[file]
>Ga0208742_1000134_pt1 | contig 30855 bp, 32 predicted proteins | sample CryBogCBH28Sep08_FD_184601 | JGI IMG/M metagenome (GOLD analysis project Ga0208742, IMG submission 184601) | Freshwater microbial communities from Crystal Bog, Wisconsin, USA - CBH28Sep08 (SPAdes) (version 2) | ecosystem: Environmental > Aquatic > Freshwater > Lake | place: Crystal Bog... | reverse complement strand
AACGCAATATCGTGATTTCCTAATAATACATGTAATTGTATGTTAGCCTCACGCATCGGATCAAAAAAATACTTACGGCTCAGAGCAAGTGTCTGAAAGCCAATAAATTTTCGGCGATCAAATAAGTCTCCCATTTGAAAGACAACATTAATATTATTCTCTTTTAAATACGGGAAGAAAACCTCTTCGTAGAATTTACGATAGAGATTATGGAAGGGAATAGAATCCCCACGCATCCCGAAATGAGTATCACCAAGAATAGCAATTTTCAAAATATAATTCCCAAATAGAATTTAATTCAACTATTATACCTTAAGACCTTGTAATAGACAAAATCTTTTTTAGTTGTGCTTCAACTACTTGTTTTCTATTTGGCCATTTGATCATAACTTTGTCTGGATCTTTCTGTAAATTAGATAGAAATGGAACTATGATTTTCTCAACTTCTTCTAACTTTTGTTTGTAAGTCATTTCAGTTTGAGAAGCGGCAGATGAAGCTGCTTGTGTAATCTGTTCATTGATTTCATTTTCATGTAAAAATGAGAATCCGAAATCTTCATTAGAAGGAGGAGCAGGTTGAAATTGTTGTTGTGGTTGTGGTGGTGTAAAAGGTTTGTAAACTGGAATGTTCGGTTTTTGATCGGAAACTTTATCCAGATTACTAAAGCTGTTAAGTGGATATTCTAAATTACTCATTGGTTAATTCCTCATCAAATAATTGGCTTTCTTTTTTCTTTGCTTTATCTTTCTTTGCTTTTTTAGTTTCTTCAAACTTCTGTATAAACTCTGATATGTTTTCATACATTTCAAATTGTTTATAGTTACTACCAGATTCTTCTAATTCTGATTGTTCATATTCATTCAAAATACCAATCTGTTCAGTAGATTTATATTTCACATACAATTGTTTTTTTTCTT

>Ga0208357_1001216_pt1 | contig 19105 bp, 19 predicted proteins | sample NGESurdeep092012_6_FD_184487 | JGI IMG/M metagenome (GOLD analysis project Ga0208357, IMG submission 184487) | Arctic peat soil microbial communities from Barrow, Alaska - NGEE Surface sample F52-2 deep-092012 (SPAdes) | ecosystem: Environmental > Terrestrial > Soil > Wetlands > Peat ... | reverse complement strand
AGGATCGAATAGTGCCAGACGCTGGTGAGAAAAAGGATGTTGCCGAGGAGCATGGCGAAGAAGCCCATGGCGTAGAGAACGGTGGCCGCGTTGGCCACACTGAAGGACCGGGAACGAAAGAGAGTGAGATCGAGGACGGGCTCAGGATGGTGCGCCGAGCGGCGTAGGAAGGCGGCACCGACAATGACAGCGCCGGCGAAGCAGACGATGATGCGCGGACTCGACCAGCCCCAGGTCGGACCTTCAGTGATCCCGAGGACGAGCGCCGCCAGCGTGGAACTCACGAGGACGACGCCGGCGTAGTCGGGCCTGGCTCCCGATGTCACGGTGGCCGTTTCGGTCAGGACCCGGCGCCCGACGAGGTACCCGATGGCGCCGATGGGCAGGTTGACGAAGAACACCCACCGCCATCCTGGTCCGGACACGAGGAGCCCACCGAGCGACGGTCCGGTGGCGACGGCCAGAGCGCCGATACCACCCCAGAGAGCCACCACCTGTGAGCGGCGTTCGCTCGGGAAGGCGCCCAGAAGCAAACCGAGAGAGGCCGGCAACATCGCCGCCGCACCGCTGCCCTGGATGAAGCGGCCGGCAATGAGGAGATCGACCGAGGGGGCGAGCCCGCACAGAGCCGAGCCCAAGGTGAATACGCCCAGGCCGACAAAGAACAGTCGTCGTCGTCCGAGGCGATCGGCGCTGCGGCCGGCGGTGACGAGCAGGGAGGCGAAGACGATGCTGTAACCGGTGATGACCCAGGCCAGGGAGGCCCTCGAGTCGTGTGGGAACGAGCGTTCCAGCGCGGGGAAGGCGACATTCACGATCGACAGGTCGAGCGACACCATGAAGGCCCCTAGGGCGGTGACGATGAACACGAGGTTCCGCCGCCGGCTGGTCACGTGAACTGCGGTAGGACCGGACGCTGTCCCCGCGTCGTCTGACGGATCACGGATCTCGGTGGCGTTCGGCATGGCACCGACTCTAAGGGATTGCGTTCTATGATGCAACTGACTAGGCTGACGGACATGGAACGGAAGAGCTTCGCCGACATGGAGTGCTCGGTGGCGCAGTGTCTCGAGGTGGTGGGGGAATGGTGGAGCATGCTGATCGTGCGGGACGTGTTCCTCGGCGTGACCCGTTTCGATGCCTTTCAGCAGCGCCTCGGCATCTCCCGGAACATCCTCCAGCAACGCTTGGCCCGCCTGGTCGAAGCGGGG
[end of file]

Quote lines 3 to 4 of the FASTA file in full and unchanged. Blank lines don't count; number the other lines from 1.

>Ga0208357_1001216_pt1 | contig 19105 bp, 19 predicted proteins | sample NGESurdeep092012_6_FD_184487 | JGI IMG/M metagenome (GOLD analysis project Ga0208357, IMG submission 184487) | Arctic peat soil microbial communities from Barrow, Alaska - NGEE Surface sample F52-2 deep-092012 (SPAdes) | ecosystem: Environmental > Terrestrial > Soil > Wetlands > Peat ... | reverse complement strand
AGGATCGAATAGTGCCAGACGCTGGTGAGAAAAAGGATGTTGCCGAGGAGCATGGCGAAGAAGCCCATGGCGTAGAGAACGGTGGCCGCGTTGGCCACACTGAAGGACCGGGAACGAAAGAGAGTGAGATCGAGGACGGGCTCAGGATGGTGCGCCGAGCGGCGTAGGAAGGCGGCACCGACAATGACAGCGCCGGCGAAGCAGACGATGATGCGCGGACTCGACCAGCCCCAGGTCGGACCTTCAGTGATCCCGAGGACGAGCGCCGCCAGCGTGGAACTCACGAGGACGACGCCGGCGTAGTCGGGCCTGGCTCCCGATGTCACGGTGGCCGTTTCGGTCAGGACCCGGCGCCCGACGAGGTACCCGATGGCGCCGATGGGCAGGTTGACGAAGAACACCCACCGCCATCCTGGTCCGGACACGAGGAGCCCACCGAGCGACGGTCCGGTGGCGACGGCCAGAGCGCCGATACCACCCCAGAGAGCCACCACCTGTGAGCGGCGTTCGCTCGGGAAGGCGCCCAGAAGCAAACCGAGAGAGGCCGGCAACATCGCCGCCGCACCGCTGCCCTGGATGAAGCGGCCGGCAATGAGGAGATCGACCGAGGGGGCGAGCCCGCACAGAGCCGAGCCCAAGGTGAATACGCCCAGGCCGACAAAGAACAGTCGTCGTCGTCCGAGGCGATCGGCGCTGCGGCCGGCGGTGACGAGCAGGGAGGCGAAGACGATGCTGTAACCGGTGATGACCCAGGCCAGGGAGGCCCTCGAGTCGTGTGGGAACGAGCGTTCCAGCGCGGGGAAGGCGACATTCACGATCGACAGGTCGAGCGACACCATGAAGGCCCCTAGGGCGGTGACGATGAACACGAGGTTCCGCCGCCGGCTGGTCACGTGAACTGCGGTAGGACCGGACGCTGTCCCCGCGTCGTCTGACGGATCACGGATCTCGGTGGCGTTCGGCATGGCACCGACTCTAAGGGATTGCGTTCTATGATGCAACTGACTAGGCTGACGGACATGGAACGGAAGAGCTTCGCCGACATGGAGTGCTCGGTGGCGCAGTGTCTCGAGGTGGTGGGGGAATGGTGGAGCATGCTGATCGTGCGGGACGTGTTCCTCGGCGTGACCCGTTTCGATGCCTTTCAGCAGCGCCTCGGCATCTCCCGGAACATCCTCCAGCAACGCTTGGCCCGCCTGGTCGAAGCGGGG